Bank of Ireland gears up to refinance €375m of problem loans

Bank has mandated Lloyds and Morgan Stanley to find investors for securitisation

Customers who have restructuring arrangements with Bank of Ireland are not affected by the transaction.  Photograph: Bloomberg

Customers who have restructuring arrangements with Bank of Ireland are not affected by the transaction. Photograph: Bloomberg

 

Bank of Ireland is planning to refinance a basket of non-performing mortgages worth about €375 million in a move designed to reduce its exposure to troubled loans.

The State’s biggest domestic bank by assets has mandated Lloyds Bank Corporate Markets and Morgan Stanley International to arrange an investor roadshow for a potential securitisation, the process whereby the portfolio is refinanced on the bond markets.

Securitisation involves bonds being issued to international investors, who would receive interest payments financed by income from the portfolio.

Bank of Ireland is doing the deal because all banks in the Republic are required to hold more significant levels of capital against non-performing loans than performing loans.

If it goes ahead, the bank expects to see a reduction in its non-performing exposure (NPE) ratio from 6.3 per cent, measured at the end of 2018, to about 5.8 per cent.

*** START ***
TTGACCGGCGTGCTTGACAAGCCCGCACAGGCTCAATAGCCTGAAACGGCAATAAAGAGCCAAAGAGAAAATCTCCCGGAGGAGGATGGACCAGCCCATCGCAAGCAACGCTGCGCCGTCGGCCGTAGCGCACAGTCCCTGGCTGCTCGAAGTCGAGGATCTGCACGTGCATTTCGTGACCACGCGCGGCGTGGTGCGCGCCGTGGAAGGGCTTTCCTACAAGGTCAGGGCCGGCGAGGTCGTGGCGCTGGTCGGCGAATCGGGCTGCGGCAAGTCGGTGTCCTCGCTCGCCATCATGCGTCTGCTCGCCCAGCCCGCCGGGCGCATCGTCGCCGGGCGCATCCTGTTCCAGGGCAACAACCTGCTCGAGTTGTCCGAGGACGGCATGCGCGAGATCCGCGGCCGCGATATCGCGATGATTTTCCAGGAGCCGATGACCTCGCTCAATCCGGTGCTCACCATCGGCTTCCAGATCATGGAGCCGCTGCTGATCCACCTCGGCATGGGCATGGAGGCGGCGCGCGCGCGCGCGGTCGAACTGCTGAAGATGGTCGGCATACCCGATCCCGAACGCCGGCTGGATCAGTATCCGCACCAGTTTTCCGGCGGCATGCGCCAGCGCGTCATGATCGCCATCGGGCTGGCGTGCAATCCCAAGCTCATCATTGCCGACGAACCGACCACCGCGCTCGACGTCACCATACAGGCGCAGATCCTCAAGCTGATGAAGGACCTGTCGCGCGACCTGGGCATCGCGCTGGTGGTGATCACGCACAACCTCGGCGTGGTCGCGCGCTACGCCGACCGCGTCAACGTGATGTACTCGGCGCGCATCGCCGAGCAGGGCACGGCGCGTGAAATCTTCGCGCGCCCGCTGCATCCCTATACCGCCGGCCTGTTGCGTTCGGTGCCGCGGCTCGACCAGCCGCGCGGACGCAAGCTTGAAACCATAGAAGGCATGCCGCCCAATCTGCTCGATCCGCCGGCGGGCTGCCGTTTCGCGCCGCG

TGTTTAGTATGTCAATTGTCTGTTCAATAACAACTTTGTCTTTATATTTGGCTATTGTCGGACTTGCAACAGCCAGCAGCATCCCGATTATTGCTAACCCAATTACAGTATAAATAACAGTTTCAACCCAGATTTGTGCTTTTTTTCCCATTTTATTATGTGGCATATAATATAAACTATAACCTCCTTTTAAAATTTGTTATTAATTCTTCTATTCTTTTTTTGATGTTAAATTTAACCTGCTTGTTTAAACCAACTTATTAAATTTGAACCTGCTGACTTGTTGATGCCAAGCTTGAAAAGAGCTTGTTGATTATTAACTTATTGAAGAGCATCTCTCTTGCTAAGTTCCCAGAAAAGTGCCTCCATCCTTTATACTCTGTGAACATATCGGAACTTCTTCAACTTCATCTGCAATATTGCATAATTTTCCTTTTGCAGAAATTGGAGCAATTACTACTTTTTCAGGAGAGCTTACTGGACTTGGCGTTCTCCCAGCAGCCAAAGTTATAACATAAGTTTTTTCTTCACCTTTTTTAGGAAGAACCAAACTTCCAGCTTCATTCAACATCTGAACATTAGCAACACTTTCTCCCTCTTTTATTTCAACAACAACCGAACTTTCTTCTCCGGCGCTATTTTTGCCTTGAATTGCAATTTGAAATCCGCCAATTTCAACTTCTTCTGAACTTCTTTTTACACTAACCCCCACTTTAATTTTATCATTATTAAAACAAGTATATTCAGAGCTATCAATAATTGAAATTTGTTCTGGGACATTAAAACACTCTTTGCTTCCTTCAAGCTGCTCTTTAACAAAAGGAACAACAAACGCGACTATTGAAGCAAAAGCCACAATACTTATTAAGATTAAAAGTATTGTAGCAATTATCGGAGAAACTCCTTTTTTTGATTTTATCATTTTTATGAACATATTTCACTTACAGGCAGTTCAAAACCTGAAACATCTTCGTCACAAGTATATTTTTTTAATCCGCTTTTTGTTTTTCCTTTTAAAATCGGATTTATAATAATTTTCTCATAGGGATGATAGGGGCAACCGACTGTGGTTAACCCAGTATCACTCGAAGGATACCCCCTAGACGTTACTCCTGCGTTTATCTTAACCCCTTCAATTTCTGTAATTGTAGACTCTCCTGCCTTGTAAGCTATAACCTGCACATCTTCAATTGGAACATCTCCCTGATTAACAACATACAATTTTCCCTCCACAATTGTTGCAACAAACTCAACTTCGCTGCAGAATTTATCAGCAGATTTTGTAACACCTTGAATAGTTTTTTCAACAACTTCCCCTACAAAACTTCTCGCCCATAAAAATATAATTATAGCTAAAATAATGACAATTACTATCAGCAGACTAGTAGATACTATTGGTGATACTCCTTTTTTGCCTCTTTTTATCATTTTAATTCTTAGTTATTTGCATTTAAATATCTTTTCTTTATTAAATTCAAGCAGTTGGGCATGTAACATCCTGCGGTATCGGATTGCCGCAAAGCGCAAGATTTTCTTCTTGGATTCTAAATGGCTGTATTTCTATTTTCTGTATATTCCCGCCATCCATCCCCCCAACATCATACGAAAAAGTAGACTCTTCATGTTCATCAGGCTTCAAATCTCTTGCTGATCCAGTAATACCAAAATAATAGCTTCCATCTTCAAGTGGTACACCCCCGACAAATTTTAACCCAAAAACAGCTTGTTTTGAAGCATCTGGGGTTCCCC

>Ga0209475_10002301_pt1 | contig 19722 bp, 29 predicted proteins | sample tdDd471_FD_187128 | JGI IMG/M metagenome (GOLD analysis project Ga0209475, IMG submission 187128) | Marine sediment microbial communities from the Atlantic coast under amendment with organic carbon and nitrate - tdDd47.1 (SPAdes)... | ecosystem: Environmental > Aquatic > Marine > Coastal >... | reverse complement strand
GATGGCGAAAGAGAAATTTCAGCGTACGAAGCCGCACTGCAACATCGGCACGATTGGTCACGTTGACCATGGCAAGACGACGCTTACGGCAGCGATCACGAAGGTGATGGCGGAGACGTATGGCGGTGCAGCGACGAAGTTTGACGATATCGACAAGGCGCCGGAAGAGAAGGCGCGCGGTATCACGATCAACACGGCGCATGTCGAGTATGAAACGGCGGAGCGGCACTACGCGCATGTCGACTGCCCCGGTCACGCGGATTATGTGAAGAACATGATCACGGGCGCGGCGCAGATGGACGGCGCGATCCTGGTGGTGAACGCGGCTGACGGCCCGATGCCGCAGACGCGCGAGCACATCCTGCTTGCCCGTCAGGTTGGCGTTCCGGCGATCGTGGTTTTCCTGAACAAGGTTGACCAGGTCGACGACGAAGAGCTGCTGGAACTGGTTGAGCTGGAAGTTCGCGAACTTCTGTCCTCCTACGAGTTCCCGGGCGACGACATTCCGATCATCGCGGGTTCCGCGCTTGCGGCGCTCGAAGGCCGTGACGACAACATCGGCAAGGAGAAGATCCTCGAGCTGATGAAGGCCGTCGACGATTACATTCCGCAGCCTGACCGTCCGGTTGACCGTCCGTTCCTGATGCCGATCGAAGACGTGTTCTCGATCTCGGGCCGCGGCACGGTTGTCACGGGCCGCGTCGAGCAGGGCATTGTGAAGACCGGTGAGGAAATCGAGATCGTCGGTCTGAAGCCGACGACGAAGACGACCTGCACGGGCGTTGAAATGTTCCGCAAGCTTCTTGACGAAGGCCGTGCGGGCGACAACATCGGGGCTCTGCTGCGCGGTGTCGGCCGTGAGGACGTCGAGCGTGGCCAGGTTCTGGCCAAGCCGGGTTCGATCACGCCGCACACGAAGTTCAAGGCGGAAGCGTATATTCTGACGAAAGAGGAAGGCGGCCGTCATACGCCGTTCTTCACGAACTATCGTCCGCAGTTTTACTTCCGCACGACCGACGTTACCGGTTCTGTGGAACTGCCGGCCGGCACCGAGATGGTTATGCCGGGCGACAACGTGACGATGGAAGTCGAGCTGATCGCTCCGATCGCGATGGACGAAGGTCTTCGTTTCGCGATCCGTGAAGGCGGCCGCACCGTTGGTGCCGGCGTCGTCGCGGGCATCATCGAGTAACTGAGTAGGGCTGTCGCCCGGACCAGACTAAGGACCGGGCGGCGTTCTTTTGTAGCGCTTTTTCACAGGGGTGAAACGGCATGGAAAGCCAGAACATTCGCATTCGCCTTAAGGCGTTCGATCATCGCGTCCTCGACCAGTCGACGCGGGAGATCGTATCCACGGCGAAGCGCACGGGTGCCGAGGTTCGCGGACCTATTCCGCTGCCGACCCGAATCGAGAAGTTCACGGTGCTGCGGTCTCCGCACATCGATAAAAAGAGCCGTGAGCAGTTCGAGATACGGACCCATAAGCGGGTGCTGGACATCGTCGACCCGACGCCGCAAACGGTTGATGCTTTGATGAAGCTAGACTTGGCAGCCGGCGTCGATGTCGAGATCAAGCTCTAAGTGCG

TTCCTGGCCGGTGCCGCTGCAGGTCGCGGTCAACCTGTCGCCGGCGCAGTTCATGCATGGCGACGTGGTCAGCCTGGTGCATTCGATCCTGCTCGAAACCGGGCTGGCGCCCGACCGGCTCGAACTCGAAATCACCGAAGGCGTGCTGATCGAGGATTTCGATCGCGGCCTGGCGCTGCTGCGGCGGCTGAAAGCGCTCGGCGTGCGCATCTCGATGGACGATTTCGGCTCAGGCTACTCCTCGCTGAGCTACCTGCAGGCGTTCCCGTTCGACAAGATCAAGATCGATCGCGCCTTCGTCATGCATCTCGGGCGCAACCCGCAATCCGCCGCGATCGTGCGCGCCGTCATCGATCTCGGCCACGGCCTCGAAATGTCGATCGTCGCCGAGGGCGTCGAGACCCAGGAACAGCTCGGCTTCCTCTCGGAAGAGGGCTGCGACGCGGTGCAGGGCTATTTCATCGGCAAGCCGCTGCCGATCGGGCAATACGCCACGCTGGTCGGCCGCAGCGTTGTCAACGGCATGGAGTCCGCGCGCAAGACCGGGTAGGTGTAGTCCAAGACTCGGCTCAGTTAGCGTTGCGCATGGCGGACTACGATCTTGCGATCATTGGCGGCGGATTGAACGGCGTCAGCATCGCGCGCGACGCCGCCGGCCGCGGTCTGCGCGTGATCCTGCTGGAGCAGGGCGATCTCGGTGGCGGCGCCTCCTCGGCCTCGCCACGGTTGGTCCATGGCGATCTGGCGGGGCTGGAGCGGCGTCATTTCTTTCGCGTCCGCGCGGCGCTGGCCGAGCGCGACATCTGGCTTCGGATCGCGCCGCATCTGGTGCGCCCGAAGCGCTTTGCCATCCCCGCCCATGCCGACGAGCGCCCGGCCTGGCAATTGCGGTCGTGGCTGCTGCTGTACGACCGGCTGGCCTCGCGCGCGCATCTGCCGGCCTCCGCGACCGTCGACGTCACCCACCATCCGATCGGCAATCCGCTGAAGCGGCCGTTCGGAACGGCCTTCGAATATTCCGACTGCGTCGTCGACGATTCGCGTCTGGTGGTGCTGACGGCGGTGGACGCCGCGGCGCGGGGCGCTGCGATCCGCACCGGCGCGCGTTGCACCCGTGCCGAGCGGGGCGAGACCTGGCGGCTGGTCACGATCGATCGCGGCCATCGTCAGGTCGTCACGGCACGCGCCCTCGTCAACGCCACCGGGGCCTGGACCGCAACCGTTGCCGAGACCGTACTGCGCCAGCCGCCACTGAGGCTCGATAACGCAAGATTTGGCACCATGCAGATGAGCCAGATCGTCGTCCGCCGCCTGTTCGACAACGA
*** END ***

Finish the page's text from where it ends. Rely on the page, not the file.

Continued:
In a statement, Bank of Ireland said the transaction will allow it to make further progress in reducing its NPE ratio, a “core element” of its strategy. Additionally, it will assist the bank in managing regulatory capital requirements applied to NPE mortgages.

Buy-to-let properties

The proposed portfolio includes loans secured on buy-to-let properties and the bank said the majority of loans involved have been restructured and are performing in line with the agreed restructuring arrangements.

A special purpose vehicle called Mulcair Securities DAC has been created to hold the 1,730 loans with an average size of about €217,000. The loans pertain to 790 different customers. The weighted average remaining term on the portfolio is just over 14 years and the bank has held the mortgages for an average of 12.5 years.

Nevertheless, the loans included in the securitisation deal are classified as non-performing in alignment with European Banking Authority and European Central Bank guidelines.

Any customers who have restructuring arrangements with the bank are not affected by the transaction, nor will there be any transfer of servicing or legal title.

“Bank of Ireland expects to continue to service these mortgage accounts,” it said, adding that customers do not need to take any action arising from the announcement.